System integrator Wärtsilä has signed an MSA with Eve Energy while peer Powin is targeting 5GWh of US-made BESS equipment in its supply chain by 2025.
Finland-headquartered Wärtsilä has signed a “large, multi-year supply agreement” (MSA) with Eve Energy, a lithium-ion battery cell supplier. It did not reveal the size of the deal, only saying it support its pipeline of energy storage projects exceeds 3.5GW/7GWh either awarded, contracted or in deployment globally.
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“Our partnership with EVE Energy is one of several strategic measures Wärtsilä is taking to diversify and strengthen our supply chain in response to industry-wide disruptions over the last few years,” said Andrew Tang, vice-President of Energy Storage & Optimisation at Wärtsilä, in the announcement today (12 September).
In concurrent news, Oregon-headquartered system integrator Powin has said it intends to source 5GWh of US-made battery technology and components annually starting in 2025, though its announcement didn’t give much specific detail.
The company said it is collaborating with new contract manufacturers for the assembly and integration of Powin’s Stack750 Energy and Collection segments. It already signed up with US-based manufacturer Jabil for this earlier this year.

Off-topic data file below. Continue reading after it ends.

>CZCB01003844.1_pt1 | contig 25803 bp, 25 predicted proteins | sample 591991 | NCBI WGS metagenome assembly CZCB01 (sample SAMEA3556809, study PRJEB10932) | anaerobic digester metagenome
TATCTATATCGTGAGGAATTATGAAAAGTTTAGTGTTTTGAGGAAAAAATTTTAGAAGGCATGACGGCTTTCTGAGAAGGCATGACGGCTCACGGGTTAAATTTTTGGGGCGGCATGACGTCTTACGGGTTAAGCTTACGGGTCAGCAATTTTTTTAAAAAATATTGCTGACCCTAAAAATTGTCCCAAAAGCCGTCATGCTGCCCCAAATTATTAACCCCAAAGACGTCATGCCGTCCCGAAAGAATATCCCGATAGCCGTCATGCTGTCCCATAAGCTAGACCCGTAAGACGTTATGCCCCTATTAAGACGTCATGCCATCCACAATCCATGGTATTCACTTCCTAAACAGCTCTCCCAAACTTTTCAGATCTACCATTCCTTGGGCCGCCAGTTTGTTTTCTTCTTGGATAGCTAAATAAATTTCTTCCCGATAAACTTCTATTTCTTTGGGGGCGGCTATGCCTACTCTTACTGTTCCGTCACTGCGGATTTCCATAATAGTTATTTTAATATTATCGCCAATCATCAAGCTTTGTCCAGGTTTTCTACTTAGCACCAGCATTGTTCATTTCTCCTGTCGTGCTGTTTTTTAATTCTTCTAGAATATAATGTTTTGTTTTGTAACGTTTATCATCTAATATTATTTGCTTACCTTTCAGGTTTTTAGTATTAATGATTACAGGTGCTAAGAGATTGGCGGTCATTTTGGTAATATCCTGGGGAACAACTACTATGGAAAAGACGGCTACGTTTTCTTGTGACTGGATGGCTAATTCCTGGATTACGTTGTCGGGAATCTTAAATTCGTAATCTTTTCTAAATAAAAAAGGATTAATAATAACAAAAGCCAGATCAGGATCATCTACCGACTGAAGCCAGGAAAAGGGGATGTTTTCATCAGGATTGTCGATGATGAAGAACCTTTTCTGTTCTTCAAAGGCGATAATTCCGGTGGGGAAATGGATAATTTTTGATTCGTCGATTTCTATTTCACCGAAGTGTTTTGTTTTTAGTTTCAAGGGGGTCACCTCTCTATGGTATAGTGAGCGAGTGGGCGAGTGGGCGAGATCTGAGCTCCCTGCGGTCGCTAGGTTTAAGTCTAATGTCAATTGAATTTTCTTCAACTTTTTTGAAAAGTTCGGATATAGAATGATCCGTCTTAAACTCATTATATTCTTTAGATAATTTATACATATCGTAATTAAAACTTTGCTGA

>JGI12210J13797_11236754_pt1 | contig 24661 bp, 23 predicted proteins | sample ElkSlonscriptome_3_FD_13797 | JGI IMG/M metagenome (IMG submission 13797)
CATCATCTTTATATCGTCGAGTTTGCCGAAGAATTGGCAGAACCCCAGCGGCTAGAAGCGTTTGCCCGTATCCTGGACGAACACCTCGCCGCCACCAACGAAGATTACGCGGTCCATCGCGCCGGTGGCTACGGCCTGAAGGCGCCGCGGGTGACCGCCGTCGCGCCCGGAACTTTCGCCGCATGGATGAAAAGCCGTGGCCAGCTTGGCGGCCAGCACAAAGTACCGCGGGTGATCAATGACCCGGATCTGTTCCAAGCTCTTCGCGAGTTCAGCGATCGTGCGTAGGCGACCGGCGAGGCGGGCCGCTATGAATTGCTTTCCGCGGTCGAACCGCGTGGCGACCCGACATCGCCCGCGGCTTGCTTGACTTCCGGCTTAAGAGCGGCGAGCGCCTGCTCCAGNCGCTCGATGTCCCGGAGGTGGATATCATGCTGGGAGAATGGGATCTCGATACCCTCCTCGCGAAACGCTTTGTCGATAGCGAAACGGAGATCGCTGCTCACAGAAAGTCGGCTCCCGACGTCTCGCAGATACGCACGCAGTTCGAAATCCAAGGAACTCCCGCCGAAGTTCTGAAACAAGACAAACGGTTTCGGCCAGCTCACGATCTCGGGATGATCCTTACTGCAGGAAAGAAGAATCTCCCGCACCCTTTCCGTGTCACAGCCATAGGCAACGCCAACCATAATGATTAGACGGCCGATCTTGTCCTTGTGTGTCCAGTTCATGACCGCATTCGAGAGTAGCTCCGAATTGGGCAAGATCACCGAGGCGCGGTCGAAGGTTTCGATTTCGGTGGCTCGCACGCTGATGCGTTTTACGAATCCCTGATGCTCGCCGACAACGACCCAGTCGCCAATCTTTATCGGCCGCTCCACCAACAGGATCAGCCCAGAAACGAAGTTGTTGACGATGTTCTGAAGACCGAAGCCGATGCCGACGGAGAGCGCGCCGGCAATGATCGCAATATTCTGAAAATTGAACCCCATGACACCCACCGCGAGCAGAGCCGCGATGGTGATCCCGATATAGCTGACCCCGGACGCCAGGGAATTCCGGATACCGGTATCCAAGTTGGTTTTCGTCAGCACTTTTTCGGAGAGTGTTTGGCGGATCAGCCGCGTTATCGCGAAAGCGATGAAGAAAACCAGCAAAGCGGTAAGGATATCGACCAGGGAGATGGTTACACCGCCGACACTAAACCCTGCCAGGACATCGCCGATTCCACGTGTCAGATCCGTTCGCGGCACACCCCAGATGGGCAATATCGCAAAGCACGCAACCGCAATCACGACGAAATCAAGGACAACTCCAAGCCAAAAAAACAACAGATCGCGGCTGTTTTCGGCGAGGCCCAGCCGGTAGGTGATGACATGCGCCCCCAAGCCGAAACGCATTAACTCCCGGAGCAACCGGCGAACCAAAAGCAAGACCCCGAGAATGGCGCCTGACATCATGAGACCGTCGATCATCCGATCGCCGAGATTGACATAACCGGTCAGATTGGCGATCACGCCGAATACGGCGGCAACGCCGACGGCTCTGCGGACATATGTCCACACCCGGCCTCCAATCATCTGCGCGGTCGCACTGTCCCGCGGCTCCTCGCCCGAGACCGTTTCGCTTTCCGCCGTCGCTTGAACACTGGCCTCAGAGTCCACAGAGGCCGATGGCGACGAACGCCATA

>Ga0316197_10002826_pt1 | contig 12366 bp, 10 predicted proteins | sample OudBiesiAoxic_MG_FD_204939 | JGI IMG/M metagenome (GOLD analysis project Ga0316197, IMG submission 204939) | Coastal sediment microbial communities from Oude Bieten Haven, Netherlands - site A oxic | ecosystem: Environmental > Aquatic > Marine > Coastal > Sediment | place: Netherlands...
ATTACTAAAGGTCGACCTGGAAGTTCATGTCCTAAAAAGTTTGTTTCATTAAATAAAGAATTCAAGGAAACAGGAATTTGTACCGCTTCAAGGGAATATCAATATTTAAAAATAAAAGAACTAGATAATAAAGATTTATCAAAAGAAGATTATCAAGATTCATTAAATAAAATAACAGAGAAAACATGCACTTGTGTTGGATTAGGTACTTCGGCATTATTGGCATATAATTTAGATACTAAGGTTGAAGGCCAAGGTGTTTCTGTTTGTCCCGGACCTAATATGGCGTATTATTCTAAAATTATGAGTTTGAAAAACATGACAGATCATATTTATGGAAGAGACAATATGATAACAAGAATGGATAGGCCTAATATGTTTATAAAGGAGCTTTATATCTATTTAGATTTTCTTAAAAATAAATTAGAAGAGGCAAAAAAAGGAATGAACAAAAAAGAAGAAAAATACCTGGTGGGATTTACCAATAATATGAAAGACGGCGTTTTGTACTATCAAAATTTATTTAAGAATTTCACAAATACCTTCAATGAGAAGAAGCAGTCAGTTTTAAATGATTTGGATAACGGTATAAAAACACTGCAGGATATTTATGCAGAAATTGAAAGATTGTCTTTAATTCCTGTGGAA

It also said it would be sourcing HVAC (Heating, Ventilation, and Air Conditioning) systems exclusively from US-based manufacturers.
Powin also said it is “taking decisive steps to shape the future of energy storage in America by securing supply agreements with key partners that are expanding manufacturing capabilities in Tennessee, Georgia, and South Carolina.”
It didn’t reveal what company or product that part of the announcement referred to. Microvast is expanding its Tennessee gigafactory in Q4 this year, Norway-based Freyr has chosen Georgia for its first US gifactory, while Turkey-based Pomega, which Energy-Storage.news interviewed earlier this year, is building a cell and ESS gigafactory in South Carolina.
Since the Inflation Reduction Act was passed a year ago, US$270 billion of US clean energy investment has been announced, much of it in upstream manufacturing, according to trade body the American Clean Power Association (ACP).
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